Warm Up Your Chilly Tile Floors With These Helpful Tips

In cold weather, you're always looking for ways to make your living space as comfortable as possible. You might bundle yourself up and close the window to prevent drafts from coming in, but if you have tile flooring, it might still be uncomfortable to move around your home. To make things easier, keep your tiles warm by putting down insulating rugs or installing floor heaters and weather-stripping.

Warming up chilly tile floors can be done in various ways. What it generally boils down to is how long-lasting you want your heating solution to be. Things like rugs and heated mats can only cover certain sections of the room, but insulating the room as a whole does a more thorough job so that you don't have to worry about cold tiles anymore. Whatever type of heating solution you choose, it should be well-executed so that your floors are insulated properly and therefore pleasant to walk on.

Rugs, carpets, and heated mats

If you suddenly realize that your floors are too cold to walk on, here are two quick fixes that can bring you immediate comfort. The first is to get thick area rugs or carpets in an insulating material. Wool is a good example of an effective insulator because it has great thermal properties, as noted in a 2016 report released by AgResearch (via ResearchGate). The material also needs to be thick, so consider the pile height when shopping because that corresponds to the thickness. Wayfair has a gorgeous, rust Bucklin wool rug with a pile height of 0.78 inches, which should be thick enough to retain warmth. The 8x10-foot size costs $326, but there are other many other size options and designs available.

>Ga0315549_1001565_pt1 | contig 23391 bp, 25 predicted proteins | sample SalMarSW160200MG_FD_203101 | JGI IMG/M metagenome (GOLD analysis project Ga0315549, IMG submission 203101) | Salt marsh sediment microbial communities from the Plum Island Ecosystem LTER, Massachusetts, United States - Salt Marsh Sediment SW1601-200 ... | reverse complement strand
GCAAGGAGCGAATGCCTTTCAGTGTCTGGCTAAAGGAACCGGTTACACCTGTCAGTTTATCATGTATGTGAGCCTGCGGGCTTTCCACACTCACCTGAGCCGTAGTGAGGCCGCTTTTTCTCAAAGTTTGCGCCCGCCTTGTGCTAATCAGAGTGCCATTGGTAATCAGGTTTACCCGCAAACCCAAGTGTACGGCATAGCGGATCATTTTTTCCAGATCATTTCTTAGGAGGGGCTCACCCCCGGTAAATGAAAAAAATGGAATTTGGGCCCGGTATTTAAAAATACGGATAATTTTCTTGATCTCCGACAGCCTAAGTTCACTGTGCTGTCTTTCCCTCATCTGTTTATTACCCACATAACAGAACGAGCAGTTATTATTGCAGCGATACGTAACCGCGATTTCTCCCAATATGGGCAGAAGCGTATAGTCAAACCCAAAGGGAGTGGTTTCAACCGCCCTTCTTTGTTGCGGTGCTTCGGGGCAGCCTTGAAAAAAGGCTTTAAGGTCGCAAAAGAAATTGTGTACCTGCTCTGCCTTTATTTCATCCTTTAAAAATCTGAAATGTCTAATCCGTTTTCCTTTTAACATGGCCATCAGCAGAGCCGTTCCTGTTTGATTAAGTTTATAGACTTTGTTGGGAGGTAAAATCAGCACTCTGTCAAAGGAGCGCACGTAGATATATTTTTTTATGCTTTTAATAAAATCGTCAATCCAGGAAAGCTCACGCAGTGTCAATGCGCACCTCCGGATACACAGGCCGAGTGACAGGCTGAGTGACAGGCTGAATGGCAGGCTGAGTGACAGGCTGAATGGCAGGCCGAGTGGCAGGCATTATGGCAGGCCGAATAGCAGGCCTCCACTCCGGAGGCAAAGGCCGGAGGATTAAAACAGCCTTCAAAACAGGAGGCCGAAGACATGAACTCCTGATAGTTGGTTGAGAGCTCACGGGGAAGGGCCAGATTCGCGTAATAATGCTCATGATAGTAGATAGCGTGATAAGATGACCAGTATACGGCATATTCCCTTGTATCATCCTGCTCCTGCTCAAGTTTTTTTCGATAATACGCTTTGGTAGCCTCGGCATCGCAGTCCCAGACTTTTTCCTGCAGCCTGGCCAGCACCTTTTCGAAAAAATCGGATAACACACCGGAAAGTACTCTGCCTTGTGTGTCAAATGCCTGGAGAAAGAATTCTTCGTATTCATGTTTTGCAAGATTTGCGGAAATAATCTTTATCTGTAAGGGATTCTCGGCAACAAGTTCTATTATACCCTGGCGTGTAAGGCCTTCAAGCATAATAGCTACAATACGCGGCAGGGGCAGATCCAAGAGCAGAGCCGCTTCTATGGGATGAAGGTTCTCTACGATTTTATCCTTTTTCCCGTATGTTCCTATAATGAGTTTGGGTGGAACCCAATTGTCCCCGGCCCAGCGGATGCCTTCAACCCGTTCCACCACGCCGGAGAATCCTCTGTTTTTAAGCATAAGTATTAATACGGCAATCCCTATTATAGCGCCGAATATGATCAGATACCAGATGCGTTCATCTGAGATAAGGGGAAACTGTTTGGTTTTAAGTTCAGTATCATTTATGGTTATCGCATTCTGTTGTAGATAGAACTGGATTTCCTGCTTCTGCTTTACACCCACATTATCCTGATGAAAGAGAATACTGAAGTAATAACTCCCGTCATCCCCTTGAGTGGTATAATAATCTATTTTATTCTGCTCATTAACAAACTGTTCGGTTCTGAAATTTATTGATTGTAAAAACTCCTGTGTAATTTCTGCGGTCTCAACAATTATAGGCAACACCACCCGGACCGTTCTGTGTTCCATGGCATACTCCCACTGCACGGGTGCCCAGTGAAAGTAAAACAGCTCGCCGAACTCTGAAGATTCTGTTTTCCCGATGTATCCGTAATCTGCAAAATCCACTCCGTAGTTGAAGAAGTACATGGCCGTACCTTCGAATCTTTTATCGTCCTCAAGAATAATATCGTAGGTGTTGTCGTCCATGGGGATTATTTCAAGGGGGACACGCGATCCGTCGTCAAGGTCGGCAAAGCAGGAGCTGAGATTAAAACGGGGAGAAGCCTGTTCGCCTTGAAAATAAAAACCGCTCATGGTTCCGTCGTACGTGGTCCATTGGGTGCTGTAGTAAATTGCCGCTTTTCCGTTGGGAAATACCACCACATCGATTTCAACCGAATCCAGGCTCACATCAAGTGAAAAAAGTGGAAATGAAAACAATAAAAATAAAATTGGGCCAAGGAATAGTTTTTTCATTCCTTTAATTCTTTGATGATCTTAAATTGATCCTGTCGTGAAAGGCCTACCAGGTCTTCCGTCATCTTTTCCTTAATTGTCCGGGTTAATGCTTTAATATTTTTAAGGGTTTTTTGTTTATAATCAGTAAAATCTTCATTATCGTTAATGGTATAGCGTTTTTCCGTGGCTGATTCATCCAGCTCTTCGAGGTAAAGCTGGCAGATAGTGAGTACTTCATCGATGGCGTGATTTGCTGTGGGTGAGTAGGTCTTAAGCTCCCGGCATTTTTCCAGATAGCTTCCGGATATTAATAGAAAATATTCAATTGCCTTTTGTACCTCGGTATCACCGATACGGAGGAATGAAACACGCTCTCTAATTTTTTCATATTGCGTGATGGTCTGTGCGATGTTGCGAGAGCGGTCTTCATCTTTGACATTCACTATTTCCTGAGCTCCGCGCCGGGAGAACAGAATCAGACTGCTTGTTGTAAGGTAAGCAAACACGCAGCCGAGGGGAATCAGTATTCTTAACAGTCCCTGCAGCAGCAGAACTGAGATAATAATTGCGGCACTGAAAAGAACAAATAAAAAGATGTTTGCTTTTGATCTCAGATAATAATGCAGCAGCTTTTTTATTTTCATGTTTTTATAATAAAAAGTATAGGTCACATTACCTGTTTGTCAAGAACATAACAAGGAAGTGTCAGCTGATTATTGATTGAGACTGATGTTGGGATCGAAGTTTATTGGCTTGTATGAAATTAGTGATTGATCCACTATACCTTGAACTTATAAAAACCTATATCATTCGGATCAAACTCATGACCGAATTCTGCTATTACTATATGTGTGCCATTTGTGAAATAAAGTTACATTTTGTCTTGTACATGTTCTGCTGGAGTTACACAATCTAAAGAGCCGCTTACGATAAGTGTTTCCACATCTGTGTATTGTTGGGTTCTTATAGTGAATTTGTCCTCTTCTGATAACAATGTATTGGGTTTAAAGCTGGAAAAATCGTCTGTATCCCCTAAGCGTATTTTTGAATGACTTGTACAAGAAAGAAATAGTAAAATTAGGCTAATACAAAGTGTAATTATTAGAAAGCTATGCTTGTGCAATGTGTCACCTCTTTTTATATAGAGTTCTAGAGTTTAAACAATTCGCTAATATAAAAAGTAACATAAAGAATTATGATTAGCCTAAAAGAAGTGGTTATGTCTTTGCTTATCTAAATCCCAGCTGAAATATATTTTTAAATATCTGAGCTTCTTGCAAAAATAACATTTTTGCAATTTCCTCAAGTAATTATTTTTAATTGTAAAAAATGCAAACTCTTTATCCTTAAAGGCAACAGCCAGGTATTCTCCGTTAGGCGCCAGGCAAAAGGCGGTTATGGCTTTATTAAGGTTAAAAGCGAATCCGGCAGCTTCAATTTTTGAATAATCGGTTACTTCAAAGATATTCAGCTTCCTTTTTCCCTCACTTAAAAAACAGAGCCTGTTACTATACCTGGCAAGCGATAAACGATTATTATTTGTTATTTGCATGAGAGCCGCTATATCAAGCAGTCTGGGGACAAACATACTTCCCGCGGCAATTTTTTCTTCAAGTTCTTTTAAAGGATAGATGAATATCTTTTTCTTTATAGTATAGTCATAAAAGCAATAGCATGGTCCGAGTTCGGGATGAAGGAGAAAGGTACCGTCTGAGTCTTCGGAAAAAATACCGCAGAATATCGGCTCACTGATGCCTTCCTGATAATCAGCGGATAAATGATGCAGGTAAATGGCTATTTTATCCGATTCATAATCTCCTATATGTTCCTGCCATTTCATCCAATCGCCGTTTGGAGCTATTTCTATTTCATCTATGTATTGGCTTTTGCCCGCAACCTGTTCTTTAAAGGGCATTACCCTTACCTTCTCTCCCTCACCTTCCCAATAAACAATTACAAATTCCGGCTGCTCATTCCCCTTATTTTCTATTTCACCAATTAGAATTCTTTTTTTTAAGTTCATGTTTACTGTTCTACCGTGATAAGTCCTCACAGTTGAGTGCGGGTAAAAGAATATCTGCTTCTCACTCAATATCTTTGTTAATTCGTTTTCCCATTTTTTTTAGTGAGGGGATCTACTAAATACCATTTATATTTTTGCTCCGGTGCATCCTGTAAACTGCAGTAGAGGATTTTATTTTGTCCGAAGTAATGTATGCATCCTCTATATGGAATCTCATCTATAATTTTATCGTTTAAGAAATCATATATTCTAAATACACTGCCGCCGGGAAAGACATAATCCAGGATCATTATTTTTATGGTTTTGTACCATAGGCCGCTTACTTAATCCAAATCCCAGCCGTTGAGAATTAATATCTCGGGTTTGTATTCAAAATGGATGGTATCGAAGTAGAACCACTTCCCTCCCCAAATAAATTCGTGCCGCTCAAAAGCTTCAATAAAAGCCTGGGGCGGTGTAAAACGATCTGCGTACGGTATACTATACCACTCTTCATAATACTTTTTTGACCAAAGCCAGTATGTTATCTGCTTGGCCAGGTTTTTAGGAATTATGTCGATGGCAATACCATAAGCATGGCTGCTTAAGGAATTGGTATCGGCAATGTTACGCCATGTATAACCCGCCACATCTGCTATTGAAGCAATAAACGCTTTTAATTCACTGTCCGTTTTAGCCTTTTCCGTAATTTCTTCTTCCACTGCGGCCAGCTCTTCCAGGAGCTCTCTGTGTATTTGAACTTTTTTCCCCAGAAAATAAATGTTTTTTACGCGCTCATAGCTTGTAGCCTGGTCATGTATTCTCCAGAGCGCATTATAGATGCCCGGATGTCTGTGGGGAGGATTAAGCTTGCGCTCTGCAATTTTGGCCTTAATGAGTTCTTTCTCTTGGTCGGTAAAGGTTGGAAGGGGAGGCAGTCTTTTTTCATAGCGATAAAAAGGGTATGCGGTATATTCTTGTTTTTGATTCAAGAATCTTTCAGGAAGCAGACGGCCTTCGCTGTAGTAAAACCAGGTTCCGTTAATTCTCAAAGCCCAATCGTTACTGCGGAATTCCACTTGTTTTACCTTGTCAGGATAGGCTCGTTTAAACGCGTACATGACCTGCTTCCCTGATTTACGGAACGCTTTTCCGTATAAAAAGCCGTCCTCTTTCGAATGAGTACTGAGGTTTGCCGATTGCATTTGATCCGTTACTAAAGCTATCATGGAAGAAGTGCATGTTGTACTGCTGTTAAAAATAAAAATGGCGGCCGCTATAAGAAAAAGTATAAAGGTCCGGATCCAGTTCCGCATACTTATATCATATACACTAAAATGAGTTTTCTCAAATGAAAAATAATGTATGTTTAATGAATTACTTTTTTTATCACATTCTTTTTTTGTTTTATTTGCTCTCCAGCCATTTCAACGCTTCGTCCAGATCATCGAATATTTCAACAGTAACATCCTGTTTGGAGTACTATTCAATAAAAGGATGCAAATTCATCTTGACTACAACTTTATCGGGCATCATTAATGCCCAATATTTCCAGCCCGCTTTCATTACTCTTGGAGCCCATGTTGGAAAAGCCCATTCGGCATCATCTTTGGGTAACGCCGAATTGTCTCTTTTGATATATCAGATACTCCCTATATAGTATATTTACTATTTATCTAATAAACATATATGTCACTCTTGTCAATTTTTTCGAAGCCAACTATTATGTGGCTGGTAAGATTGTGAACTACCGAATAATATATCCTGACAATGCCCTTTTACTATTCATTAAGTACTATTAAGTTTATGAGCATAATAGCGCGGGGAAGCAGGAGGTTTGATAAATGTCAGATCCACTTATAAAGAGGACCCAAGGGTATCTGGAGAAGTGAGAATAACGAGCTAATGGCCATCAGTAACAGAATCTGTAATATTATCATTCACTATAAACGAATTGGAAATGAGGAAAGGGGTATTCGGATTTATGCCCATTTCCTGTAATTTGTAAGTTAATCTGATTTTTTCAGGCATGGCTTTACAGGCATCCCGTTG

You can also get some electric heated floor mats for your feet. Home Depot has a 14x21-inch mat that can warm and dry your feet, and even improve blood flow. The mat retails for about $48. It is safe for use on tile floors because it doesn't get too hot and has flat edges, which lessens the chance of tripping.

Weather-stripping and heaters

An approach that involves a bit more work is to weather-strip your windows, doors, and any other entry points to the room to prevent cold air from entering and cooling the tiles. To do this, measure the gap you want to cover and cut the weather-stripping to match it. Insert it according to the instructions and then check that it has adhered properly and that the door or window opens normally. A toe kick or kick-space heater is another option. Installed at floor level on the bottom of a cabinet, they will circulate warm air evenly and can be controlled independently.

Of course, an up-to-date HVAC system will help boost any attempts you make to keep your home warm and cozy. It controls both the heating and cooling of your home to maintain a balanced temperature, so it needs to be running as effectively as possible. An HVAC technician will be able to check this out for you.